Chickenbone Watt: I would be happy to share a few garlic recipes.
The antiseptic tincture is Dr. Christopher's formula called "X-Ceptic". It consists of equal parts of the following (by weight): oak bark, goldenseal root, myrrh, comfrey, garlic,and cayenne, tinctured in straight grain alcohol. It is an extremely potent topical liniment for cuts and wounds, antiseptic, astringent, styptic, and vulnerary in properties.
The basic cold and flu remedy is a recipe known by a number of names such as "super five", "super tonic", and the like. It is equal parts of cayenne, garlic, ginger, onion, and horseradish steeped in apple cider vinegar. Steep for at least two weeks, strain off and press, and store in dark glass. The vinegar can corrode rubber, I am finding out. Keep the pressed solids in the freezer for adding to chili, if you care to. I take it by the ounce when I feel a cold coming on, or any other infection such as a sinus infection. I take an ounce every 15-30 minutes until I feel well again, which usually only takes an hour or two unless the infection is deeply set. A friend of mine insists that if you take an ounce or two the first time around you only need doses of about one dropper afterwords to finish the job. I can't vouch for that personally. I never want to be without this preparation. It's not as potent as the Anti-Plague formula given below, but it is much cheaper and easier to produce and is very potent and well-rounded in it's own right.
As for the most powerful one I have mentioned, the Dr. Christopher Anti-Plague formula, the recipe is very complicated and would require quoting the entirety of at least three pages of text. It can be found in full in a pamphlet called "The Cold Sheet Treatment and Anti-Plague Recipe" by Dr. John R. Christopher, published by Christopher Publishing. The finished product can be purchased as well. I did in fact make my own, and it took at least a full dedicated day plus some.
To make a short version, you first use apple cider vinegar to extract garlic juice from minced garlic, and using a mathematical formula measuring the volume of vinegar added initially against the total volume of fluid present after pressing off the tincture, you come to a ration of 8 parts vinegar to two parts garlic juice. This is then combined with a 7th power decoction of the following herbs. A 7th power decoction means the herbs are simmered over the stove over low heat for thirty minutes, strained and pressed off, and then simmered down to 1/4 the original volume.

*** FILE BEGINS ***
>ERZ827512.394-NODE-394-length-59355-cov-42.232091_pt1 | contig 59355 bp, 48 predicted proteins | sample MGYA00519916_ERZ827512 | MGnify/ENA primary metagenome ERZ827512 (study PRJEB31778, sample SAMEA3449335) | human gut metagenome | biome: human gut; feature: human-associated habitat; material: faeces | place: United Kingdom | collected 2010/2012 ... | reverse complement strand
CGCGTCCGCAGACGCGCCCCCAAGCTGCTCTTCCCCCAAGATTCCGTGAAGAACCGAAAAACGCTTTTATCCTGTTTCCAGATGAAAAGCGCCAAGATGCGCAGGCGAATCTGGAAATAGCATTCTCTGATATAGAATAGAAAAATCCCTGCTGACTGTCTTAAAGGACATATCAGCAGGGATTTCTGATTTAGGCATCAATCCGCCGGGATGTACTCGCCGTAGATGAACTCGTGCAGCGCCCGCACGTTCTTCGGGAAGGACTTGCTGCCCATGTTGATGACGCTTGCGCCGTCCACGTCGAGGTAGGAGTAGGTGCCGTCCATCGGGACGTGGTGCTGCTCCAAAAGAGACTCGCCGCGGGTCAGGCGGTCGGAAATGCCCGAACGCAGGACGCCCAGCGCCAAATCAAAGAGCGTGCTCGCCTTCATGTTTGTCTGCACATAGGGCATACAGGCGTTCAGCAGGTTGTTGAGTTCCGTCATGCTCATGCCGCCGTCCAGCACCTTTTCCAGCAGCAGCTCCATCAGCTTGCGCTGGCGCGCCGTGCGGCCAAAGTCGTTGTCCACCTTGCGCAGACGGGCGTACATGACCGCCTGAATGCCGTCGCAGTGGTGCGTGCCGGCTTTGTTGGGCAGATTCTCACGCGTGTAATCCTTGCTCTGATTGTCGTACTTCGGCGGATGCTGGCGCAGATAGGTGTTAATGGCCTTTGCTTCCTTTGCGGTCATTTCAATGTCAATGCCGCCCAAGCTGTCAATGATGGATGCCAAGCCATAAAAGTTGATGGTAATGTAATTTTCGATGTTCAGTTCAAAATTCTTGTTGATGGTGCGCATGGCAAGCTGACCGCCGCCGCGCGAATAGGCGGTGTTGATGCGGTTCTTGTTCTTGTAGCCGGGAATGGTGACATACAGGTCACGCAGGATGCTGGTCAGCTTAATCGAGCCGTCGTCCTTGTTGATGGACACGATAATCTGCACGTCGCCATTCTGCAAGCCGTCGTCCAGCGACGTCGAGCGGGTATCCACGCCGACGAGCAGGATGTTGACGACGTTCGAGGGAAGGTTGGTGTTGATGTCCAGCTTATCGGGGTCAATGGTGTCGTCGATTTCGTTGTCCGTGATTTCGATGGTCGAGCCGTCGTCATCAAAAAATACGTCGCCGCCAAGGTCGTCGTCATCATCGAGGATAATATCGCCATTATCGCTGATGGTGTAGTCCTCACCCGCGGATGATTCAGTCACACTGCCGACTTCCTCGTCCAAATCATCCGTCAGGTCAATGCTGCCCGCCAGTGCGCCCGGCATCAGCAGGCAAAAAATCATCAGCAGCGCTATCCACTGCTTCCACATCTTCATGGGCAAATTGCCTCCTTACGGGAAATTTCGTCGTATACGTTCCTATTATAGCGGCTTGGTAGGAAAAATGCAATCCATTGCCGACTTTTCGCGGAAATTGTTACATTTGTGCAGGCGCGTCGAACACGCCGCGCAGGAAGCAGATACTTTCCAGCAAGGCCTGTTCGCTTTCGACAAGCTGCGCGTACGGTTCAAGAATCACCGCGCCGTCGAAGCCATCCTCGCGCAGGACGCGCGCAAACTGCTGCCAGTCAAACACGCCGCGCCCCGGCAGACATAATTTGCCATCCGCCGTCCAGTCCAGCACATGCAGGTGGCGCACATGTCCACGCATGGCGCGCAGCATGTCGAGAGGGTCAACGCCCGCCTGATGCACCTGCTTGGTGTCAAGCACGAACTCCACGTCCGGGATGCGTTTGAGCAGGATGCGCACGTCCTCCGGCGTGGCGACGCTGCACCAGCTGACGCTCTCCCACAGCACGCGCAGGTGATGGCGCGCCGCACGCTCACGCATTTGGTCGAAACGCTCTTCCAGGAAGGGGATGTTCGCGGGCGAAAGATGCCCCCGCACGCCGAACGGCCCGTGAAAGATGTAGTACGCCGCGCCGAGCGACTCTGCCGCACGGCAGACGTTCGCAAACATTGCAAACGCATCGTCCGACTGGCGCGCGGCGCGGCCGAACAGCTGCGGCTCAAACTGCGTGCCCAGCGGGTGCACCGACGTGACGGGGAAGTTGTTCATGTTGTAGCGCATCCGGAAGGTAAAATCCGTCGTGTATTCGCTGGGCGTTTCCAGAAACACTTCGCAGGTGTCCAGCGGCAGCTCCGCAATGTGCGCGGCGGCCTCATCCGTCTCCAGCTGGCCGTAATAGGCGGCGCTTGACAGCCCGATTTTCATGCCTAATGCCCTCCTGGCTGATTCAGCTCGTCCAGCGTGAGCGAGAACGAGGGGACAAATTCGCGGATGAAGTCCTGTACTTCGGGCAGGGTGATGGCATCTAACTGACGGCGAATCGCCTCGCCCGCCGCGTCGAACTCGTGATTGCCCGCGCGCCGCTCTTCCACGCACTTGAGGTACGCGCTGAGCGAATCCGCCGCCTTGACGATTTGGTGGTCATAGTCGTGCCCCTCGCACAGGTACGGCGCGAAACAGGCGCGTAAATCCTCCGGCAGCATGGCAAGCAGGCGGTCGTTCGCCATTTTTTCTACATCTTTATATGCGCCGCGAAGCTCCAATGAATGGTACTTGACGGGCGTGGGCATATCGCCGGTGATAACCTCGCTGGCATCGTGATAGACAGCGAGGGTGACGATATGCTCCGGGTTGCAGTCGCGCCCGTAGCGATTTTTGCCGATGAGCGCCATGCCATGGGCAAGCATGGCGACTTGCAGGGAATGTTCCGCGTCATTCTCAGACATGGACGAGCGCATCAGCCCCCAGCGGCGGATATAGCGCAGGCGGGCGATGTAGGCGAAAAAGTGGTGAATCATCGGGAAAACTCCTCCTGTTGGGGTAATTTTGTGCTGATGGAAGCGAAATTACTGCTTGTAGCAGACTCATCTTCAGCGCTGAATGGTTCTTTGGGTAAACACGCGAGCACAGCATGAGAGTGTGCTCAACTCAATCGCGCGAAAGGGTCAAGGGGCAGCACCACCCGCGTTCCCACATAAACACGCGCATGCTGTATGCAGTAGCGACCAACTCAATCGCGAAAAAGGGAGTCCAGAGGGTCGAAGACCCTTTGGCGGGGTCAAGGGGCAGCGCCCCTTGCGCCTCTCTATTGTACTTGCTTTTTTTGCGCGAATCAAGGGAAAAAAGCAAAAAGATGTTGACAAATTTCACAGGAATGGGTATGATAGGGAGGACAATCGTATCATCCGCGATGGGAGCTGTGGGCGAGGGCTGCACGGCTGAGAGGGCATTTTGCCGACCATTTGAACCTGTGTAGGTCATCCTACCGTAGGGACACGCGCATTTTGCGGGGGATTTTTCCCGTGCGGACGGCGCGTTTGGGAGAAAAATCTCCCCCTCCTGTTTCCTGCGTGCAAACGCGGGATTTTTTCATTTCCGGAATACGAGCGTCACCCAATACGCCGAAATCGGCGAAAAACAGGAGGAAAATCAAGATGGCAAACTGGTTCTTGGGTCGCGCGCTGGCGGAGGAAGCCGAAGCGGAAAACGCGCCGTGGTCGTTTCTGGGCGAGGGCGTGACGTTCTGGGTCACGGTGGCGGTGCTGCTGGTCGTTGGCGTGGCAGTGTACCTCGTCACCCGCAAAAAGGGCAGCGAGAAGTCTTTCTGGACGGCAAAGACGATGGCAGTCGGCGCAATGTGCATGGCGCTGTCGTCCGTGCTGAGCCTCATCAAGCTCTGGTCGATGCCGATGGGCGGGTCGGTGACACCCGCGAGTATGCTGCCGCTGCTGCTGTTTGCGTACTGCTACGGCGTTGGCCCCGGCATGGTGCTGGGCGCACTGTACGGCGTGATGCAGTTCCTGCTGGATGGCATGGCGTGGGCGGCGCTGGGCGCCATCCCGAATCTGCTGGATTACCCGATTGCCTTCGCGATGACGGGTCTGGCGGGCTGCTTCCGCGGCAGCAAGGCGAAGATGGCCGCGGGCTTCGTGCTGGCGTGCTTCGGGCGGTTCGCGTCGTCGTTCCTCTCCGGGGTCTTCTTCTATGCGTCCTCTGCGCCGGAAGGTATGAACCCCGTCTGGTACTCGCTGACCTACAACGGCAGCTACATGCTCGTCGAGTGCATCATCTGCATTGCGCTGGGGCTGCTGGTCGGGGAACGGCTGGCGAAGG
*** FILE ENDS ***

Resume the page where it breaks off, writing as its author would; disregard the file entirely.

The herbs are:
2 parts comfrey root
1 part wormwood
1 part lobelia herb or seed
1 part marshmallow root
1 part white oak bark or husk
1 part mullein leaf
1 part scullcap
1 part uva-ursi, hydrangea, or gravel root
combine the above ingredients with 5 parts warmed raw honey and 5 parts USP grade vegetable glycerine.
You see, extremely complicated. Completing it in a timely manner before ingredients begin to go off requires having multiple large pots simmering on the stove all afternoon, fancy arithmetics, loads of effort spent in pressing large amounts of herb, and it gets pricey too. It may be worthwhile to buy it pre-made even if you do have the capacity to make it yourself. But once you have it one way or another, it really is invaluable, and it can work very well. It is what I used on my most recent sinus infection, and finished it off in a matter of hours, using tablespoon doses every half hour or so, after two weeks of misery.
The comfrey root is very controversial to advocate ingesting, and anyone with a troubled liver would be wise to think very carefully about how they feel on the matter, and if they choose to do so, should provide liver support concurrently. It's never given me a problem though.
Another garlic preparation worth knowing about is a garlic foot paste. Minced garlic mixed 50/50 with petroleum jelly can be spread on the soles of the feet, not extending to the sides of the foot (not sure why, that's just how I was taught), and covered with cotton and finally an old sock. I have seen this work overnight on some potentially very serious respiratory infection. Petroleum jelly is nasty stuff. I would love to know if anyone has experience with an alternative. I was taught it was essential to use in place of natural carrier oils because it is the only one that is not absorbed into the skin leaving the garlic only. Minced garlic without a carrier oil used in this way, especially kept on overnight, can cause a bad chemical burn. This property has been used advantageously, btw, to treat warts. Chemically corrosive and anti-fungal at the same time!